St.Johns Wort Causes Coat Problem in Mare

St.Johns Wort Causes Coat Problem in Mare


Dear Herbalist


My wife’s grey mare has a skin problem. Her ears and back have become red and swollen, the skin drying out and sloughing off in flakes. The mare is turned out to grass during the summer and brought in nights, in winter. We give her a small feed morning and evening. In April, we started her on a St. John’s Wort supplement for mares, in the form of a tincture made at a strength of 1:2, in alcohol strength 60%. My wife found St.John’s Wort most helpful for her depression and thought this would help our mare with moods.


At the tack shop where we purchased the product, the shop assistant said “some human foods react with St. John Wort and perhaps something in the feed or forage was causing a reaction”.


Before starting the mare on the St.John’s Wort supplement, her coat was in good condition on the same feed.


Please advise us on incompatible feeds and herbs for mares.


James Hunt


Answer: Neither the feed nor forage, is the cause of this skin problem. St. John’s Wort has been proven to cause phototoxicity in grazing animals. This sensitivity to sunlight is shown by the skin developing erythaemous lesions (red swollen areas). Cases of humans showing photosensitivity to St. John’s Wort have also been reported. (Golsch et al 1997). Clinical trials with AIDS patients showed phototoxicity on exposed areas (Chavez 1997).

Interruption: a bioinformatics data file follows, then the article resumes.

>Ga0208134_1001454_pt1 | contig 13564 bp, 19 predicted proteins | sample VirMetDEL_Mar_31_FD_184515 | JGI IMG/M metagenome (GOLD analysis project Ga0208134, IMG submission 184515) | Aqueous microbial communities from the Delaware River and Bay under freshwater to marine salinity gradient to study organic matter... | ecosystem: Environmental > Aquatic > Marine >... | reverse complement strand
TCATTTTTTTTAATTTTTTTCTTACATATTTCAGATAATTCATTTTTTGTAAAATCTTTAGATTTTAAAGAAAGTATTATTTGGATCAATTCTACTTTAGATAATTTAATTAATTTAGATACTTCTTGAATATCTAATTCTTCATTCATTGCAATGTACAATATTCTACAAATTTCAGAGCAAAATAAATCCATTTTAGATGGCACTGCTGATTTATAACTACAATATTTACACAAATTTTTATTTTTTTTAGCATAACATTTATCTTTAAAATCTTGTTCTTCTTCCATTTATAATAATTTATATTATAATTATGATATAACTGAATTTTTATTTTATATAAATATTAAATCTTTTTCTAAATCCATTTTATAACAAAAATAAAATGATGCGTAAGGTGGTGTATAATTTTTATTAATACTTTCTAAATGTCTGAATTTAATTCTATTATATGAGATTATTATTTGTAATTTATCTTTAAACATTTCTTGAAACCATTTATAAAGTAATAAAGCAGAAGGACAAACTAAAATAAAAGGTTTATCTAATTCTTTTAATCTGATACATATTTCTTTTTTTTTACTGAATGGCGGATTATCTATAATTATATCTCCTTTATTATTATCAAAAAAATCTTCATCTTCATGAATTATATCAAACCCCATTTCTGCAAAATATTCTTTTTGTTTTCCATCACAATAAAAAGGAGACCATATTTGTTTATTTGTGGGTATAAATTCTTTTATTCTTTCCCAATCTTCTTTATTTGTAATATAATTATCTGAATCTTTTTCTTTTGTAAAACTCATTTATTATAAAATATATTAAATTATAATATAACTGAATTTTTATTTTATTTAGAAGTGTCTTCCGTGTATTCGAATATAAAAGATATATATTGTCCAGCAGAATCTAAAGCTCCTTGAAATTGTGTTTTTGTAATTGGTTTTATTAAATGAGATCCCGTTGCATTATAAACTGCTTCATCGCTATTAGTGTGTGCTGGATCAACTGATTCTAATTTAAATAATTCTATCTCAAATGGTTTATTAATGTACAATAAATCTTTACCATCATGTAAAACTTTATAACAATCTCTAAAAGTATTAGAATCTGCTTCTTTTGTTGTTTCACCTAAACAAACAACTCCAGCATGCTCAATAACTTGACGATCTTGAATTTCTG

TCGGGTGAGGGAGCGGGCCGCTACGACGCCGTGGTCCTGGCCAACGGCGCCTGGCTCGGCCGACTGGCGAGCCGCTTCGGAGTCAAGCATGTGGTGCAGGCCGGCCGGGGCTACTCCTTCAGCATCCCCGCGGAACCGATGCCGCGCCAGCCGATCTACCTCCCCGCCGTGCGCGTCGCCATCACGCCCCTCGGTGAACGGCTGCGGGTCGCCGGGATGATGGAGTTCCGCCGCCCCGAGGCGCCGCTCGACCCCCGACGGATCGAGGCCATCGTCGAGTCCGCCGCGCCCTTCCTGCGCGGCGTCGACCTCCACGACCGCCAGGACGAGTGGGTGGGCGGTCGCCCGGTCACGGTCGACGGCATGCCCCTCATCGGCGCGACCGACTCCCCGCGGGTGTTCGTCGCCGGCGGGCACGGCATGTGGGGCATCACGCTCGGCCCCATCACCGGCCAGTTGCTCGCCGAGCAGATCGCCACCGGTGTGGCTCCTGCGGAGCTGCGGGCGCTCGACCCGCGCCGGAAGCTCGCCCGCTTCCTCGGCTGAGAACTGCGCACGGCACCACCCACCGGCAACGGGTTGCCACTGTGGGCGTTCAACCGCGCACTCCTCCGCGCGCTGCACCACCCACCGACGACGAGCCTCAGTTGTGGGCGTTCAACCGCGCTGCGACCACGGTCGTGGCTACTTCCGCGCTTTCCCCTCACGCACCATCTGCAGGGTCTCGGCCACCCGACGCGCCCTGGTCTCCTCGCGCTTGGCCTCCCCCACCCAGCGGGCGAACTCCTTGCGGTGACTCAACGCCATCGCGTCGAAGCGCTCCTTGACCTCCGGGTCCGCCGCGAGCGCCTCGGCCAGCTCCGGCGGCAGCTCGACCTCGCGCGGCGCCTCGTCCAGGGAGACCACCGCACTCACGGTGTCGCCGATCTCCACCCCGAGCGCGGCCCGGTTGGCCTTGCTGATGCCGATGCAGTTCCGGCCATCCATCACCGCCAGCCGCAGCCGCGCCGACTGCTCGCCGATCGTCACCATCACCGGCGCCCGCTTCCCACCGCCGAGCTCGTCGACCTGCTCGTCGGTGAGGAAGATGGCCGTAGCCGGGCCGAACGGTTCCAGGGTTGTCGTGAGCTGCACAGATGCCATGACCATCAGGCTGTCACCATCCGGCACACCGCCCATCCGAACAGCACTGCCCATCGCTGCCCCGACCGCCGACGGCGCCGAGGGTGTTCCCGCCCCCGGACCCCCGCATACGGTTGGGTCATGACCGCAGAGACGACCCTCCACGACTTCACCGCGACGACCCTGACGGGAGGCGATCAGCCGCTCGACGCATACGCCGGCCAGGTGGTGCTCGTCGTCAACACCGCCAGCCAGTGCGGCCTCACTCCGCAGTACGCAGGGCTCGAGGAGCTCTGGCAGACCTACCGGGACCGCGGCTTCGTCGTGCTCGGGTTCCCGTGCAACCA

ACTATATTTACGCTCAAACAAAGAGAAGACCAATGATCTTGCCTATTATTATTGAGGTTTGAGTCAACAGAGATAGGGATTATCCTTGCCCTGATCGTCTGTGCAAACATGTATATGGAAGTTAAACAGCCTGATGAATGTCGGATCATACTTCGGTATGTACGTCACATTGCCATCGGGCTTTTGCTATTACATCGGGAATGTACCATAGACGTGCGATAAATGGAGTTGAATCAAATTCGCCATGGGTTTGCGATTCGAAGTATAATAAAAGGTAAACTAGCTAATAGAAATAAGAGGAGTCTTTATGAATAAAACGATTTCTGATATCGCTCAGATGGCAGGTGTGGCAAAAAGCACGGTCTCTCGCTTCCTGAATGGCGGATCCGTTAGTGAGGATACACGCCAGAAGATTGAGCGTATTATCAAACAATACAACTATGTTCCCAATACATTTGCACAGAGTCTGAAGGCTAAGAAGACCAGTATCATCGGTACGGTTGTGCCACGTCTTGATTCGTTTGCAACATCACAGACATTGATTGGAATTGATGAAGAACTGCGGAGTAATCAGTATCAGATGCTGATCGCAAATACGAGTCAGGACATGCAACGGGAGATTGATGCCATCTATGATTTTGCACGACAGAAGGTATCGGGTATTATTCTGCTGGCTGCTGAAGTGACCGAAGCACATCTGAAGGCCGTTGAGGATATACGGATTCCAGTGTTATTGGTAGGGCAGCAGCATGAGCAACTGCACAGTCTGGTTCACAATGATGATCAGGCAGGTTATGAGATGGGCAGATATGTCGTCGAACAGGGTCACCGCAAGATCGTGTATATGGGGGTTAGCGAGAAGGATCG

The trigger is exposure to sunlight. As your mare is living out, exposed to sunlight up to 18 hours a day in mid summer, it is not surprising that she has developed phototoxicity symptoms to St.John’s Wort. (Reference: Johnson A E. Dermatoxic Plants. In Current Veterinary Therapy 2. Food Animal Practice. 1986)


In humans, St. John’s Wort is known to interact with tyramine foods such as cheese, chocolate, citrus fruits, yeast spreads and red wine. Reactions have been noted with anti-depressant drugs, NSAID’s such as aspirin and narcotics. None of this information is relevant to your mare’s condition.


The high strength of alcohol at 60% proof given daily to a horse can severely impair the liver. Spirits such as whisky, brandy, vodka are 37% to 40% proof. This tincture is one and half times stronger. Most certainly, there is some level of liver impairment after such high levels of alcohol have been given daily.


Stop the supplement immediately, keep your mare stabled indoors and seek veterinary advice on pallative care to heal the lesions.


Furthermore, contact the manufacturer with your complaint. It is obvious no research or trial was taken before making this product available for horses.


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